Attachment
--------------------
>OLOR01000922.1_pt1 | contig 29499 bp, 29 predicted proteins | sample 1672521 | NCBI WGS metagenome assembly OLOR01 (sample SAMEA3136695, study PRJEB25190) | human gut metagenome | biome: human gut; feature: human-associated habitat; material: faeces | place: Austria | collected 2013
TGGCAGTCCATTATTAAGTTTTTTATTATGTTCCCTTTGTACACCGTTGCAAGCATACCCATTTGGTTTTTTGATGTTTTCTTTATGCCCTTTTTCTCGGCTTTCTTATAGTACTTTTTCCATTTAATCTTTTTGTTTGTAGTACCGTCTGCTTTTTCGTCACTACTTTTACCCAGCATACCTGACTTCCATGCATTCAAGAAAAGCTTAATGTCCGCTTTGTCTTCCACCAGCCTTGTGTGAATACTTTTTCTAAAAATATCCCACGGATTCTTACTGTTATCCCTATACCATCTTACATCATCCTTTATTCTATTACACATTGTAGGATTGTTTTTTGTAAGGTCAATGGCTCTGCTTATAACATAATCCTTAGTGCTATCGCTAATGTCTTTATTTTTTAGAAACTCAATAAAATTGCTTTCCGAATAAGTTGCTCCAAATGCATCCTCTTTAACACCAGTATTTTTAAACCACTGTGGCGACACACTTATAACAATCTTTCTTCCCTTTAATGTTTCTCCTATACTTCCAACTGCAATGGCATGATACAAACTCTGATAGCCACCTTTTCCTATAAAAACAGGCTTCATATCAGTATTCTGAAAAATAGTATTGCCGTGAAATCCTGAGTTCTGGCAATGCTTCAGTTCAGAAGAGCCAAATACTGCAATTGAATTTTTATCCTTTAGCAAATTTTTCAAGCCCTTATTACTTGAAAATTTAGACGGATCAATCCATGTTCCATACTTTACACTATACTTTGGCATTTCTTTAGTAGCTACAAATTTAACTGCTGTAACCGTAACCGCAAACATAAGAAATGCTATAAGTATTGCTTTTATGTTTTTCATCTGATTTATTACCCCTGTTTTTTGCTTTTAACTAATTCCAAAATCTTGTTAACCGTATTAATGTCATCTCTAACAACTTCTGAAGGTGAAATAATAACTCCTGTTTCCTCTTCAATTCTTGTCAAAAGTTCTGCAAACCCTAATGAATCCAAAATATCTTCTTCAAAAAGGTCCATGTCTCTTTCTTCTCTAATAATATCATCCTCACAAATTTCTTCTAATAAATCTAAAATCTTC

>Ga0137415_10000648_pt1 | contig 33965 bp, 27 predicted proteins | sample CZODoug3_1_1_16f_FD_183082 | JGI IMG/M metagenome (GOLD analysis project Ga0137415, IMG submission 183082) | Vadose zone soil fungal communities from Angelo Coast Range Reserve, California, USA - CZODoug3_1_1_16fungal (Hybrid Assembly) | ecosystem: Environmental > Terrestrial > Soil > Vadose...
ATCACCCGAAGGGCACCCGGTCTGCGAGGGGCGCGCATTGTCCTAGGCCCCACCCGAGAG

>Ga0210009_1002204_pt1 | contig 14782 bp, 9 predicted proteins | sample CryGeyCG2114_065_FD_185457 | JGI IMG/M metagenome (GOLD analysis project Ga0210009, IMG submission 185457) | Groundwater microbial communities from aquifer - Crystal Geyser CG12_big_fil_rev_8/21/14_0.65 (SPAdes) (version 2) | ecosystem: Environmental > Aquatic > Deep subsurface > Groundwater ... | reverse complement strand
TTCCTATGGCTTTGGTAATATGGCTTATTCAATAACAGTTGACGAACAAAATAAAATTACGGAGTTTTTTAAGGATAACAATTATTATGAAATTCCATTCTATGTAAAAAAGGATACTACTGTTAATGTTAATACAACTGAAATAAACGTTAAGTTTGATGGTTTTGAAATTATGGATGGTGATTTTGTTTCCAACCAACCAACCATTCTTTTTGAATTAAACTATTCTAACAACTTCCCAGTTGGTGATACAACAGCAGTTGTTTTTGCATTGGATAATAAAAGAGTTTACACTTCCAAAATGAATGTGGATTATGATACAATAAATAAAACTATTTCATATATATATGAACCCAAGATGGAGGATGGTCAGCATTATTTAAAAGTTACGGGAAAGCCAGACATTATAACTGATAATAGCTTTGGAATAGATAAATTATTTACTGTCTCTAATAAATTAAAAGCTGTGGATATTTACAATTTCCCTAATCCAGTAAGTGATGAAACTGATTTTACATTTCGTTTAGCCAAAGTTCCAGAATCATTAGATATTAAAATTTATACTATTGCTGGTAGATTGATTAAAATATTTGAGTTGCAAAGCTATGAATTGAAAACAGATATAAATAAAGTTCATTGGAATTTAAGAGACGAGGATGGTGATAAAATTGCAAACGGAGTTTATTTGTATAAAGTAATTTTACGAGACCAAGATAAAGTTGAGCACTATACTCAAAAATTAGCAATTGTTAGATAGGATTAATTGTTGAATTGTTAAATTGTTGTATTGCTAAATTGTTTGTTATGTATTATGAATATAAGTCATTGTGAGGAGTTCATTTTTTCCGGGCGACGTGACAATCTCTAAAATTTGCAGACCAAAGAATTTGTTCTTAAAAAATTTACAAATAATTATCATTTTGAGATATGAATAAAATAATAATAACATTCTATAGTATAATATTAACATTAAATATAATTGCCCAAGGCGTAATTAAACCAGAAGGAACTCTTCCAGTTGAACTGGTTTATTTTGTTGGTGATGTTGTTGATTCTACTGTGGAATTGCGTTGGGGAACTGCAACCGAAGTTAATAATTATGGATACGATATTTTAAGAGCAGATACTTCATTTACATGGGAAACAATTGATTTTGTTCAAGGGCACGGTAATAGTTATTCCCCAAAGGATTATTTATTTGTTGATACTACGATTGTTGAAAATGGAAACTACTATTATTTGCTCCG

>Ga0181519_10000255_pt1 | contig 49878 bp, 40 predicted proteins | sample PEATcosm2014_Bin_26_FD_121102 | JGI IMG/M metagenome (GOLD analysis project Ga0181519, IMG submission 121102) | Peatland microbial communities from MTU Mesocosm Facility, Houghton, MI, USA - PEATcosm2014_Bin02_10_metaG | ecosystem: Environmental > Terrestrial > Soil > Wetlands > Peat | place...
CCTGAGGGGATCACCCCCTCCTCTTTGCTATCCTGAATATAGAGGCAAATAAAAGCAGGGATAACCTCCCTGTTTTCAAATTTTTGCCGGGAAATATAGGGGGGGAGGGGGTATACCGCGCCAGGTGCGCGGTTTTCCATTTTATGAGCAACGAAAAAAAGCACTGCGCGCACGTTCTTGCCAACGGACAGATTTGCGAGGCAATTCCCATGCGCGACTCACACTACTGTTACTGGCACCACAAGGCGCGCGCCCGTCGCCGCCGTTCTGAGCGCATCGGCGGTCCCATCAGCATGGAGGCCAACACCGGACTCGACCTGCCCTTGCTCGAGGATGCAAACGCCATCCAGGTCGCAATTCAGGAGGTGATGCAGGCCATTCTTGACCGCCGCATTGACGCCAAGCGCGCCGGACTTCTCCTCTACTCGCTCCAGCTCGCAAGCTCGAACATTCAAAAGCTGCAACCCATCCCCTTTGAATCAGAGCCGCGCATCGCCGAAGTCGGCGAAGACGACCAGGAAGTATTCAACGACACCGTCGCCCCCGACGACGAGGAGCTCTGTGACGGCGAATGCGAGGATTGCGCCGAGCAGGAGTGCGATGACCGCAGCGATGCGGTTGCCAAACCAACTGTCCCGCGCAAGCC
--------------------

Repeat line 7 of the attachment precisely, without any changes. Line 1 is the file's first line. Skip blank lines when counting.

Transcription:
>Ga0181519_10000255_pt1 | contig 49878 bp, 40 predicted proteins | sample PEATcosm2014_Bin_26_FD_121102 | JGI IMG/M metagenome (GOLD analysis project Ga0181519, IMG submission 121102) | Peatland microbial communities from MTU Mesocosm Facility, Houghton, MI, USA - PEATcosm2014_Bin02_10_metaG | ecosystem: Environmental > Terrestrial > Soil > Wetlands > Peat | place...